• Email gray
  • Permalink gray

4. A year after selling their cricket protein bar company Exo, co-founders Gabi Lewis and Greg Sewitz have launched a new venture. Magic Spoon is a direct-to-consumer cereal company the co-founders say is intended to update favorite childhood cereals with more nutritious ingredients. Lewis and Sewitz also say they were interested in the challenge of trying to disrupt the $10 billion cereal industry, which they characterize as lacking innovation. Magic Spoon offers $35 monthly subscriptions for four boxes of cereal in cinnamon, cocoa, fruity and frosted. The grain-free, protein-rich cereal is partially aimed at nostalgic health-conscious millennials like themselves (both founders are 28 years old), as well as parents trying to feed their children healthy breakfasts. — FORBES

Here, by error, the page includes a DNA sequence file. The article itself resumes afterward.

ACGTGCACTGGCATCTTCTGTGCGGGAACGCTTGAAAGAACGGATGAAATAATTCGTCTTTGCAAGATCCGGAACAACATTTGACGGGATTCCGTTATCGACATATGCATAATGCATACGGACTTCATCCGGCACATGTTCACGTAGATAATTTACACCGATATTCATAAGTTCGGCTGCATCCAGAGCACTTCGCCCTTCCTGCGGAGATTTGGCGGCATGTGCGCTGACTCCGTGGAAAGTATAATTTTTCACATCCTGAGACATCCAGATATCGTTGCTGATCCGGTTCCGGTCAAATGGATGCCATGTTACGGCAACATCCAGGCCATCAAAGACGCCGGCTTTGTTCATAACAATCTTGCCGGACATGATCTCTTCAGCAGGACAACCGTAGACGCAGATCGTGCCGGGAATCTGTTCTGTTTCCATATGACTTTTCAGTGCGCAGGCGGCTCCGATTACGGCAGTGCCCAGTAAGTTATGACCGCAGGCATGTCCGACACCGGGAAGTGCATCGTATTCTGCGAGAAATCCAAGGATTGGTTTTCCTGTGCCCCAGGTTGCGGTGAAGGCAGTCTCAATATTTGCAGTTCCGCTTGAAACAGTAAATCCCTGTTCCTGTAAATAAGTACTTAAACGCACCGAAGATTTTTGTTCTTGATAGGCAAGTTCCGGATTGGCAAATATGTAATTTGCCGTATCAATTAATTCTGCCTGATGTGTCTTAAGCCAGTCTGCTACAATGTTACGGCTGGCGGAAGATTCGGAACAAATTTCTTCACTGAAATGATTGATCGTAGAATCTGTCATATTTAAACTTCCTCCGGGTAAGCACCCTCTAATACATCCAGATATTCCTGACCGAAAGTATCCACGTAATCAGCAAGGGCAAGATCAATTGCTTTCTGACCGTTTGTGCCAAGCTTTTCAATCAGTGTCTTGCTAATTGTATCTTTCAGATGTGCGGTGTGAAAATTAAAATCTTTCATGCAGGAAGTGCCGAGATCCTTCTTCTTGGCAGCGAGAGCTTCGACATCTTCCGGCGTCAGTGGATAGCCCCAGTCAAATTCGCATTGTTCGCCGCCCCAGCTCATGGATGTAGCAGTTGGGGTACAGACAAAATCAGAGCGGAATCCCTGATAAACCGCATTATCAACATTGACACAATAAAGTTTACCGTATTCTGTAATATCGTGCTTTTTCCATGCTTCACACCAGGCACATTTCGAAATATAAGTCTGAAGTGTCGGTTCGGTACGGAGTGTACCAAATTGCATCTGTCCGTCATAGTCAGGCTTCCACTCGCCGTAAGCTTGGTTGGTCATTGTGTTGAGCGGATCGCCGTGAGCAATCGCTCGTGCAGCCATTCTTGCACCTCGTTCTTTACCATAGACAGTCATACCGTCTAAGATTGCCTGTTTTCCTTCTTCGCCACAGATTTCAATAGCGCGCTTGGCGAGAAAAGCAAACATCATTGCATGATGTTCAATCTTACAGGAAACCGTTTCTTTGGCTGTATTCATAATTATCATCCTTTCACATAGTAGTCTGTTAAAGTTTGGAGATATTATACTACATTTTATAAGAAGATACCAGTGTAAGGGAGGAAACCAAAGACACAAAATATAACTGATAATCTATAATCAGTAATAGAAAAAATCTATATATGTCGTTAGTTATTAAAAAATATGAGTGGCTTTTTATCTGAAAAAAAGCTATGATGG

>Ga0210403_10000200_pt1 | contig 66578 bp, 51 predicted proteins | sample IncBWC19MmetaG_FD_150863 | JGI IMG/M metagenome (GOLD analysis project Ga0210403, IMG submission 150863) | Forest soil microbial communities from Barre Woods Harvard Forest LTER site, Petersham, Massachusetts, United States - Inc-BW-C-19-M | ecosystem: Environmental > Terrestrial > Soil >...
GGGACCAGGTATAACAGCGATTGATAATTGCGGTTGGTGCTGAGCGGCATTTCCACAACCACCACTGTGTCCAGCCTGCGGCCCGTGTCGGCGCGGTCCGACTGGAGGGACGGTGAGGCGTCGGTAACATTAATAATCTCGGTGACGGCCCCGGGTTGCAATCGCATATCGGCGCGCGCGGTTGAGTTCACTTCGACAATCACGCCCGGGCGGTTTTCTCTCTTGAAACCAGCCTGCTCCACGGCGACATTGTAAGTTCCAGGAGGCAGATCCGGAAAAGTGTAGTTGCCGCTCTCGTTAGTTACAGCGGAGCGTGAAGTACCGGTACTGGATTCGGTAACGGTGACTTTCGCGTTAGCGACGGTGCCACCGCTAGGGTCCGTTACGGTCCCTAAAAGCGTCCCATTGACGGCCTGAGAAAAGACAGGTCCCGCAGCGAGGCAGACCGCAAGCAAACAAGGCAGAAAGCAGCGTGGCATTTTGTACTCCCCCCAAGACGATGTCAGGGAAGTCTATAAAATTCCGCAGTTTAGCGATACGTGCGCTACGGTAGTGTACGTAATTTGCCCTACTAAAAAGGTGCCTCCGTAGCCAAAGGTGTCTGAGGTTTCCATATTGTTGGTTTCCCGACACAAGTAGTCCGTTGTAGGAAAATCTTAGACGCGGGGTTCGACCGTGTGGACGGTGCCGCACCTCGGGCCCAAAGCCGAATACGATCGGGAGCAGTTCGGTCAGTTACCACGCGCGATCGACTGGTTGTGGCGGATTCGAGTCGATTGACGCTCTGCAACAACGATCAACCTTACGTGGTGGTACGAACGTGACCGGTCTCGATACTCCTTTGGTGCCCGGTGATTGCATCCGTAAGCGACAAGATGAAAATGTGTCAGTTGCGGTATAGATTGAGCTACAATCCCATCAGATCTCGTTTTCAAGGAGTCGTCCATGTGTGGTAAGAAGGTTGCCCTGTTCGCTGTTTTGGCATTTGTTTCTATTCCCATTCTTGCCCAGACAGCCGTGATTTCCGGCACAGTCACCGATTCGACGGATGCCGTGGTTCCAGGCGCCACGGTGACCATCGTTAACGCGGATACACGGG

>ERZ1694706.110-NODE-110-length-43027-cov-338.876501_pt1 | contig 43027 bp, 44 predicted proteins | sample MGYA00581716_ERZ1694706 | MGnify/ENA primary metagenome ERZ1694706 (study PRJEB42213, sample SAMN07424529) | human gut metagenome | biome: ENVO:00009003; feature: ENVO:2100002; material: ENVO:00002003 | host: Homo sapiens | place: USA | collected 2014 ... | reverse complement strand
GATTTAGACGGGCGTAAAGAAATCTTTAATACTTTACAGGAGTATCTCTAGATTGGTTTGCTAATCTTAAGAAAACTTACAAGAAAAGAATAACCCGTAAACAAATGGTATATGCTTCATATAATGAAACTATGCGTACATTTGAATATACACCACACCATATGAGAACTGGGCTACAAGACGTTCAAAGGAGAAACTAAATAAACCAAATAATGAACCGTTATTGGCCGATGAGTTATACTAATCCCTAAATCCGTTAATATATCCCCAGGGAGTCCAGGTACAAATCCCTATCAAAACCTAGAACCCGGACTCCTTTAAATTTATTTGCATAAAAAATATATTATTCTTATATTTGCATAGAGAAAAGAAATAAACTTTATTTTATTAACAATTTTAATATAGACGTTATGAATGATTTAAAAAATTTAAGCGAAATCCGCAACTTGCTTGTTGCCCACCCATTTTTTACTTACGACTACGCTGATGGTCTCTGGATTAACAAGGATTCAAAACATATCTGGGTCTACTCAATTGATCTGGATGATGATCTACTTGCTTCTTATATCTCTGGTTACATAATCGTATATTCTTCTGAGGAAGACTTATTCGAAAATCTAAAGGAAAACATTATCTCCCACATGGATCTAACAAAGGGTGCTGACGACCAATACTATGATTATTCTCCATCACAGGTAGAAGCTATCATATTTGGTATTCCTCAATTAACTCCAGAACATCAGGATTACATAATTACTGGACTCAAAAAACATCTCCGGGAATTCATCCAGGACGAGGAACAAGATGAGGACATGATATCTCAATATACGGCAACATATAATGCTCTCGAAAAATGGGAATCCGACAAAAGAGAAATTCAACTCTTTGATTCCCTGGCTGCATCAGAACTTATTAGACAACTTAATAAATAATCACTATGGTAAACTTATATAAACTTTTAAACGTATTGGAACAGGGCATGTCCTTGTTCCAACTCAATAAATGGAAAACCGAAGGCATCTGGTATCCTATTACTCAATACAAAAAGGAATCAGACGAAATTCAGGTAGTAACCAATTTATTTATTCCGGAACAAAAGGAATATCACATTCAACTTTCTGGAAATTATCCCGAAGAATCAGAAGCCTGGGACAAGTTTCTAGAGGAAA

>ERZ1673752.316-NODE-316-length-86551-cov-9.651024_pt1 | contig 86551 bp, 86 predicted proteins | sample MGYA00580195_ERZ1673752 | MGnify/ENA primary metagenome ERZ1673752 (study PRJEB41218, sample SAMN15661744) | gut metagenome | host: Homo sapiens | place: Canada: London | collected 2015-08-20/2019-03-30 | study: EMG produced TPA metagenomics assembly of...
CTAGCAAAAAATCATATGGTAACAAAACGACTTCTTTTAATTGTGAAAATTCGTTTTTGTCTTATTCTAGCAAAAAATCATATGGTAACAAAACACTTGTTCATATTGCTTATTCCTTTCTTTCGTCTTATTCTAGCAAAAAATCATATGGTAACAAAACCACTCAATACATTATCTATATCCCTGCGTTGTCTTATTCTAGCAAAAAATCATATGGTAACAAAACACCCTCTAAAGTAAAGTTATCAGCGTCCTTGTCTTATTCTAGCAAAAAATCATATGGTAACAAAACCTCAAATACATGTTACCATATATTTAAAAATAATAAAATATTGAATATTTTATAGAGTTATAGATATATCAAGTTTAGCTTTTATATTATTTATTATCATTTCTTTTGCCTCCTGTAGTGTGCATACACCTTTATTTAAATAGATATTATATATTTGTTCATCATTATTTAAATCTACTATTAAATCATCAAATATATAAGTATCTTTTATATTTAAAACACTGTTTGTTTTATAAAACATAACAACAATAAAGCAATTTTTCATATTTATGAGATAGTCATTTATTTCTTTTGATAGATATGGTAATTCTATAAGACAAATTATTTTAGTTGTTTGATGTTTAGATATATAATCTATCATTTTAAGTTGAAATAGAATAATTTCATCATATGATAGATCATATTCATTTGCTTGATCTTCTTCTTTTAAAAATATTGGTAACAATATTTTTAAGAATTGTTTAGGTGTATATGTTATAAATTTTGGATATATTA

• Email gray
  • Permalink gray

Flashback Friday

Welcome to Flashback Friday, when we take a look at the recent and distant past in the world of Founders. If you have ideas or tips for this weekly feature, please send them in to founders@inside.com.

Ten years ago this week, it appeared that Skype's co-founders Niklas Zennström and Janus Friis were trying to buy back their company from eBay. The pair had sold Skype four years prior for what would eventually be $3.1 billion with subsequent bonus payouts. Software writers Zennström and Friis founded Skype in 2003, but their purported 2009 bid to buy it back never manifested. Instead, following resolution of legal disputes with the founders over intellectual property and licensing, eBay sold 70 percent of the company to private investors for $2.75 billion. Microsoft then purchased Skype in 2011 for $8.56 billion. Zennström and Friis also co-founded Joost and Kazaa, both of which are no longer in service. Zennström is currently CEO of Atomico, the European venture capital firm he co-founded with Friis in 2006. The co-founders reportedly had a falling out and parted ways less than amicably in 2012. Friis is co-founder of self-driving robot delivery company Starship Technologies.

  • Email gray
  • Permalink gray

5. Serial founder Parker Conrad, whose most recent company is the cloud-based HR firm Rippling, says pitch decks are out and pitch memos are in when it comes to raising venture funds. — BUSINESS INSIDER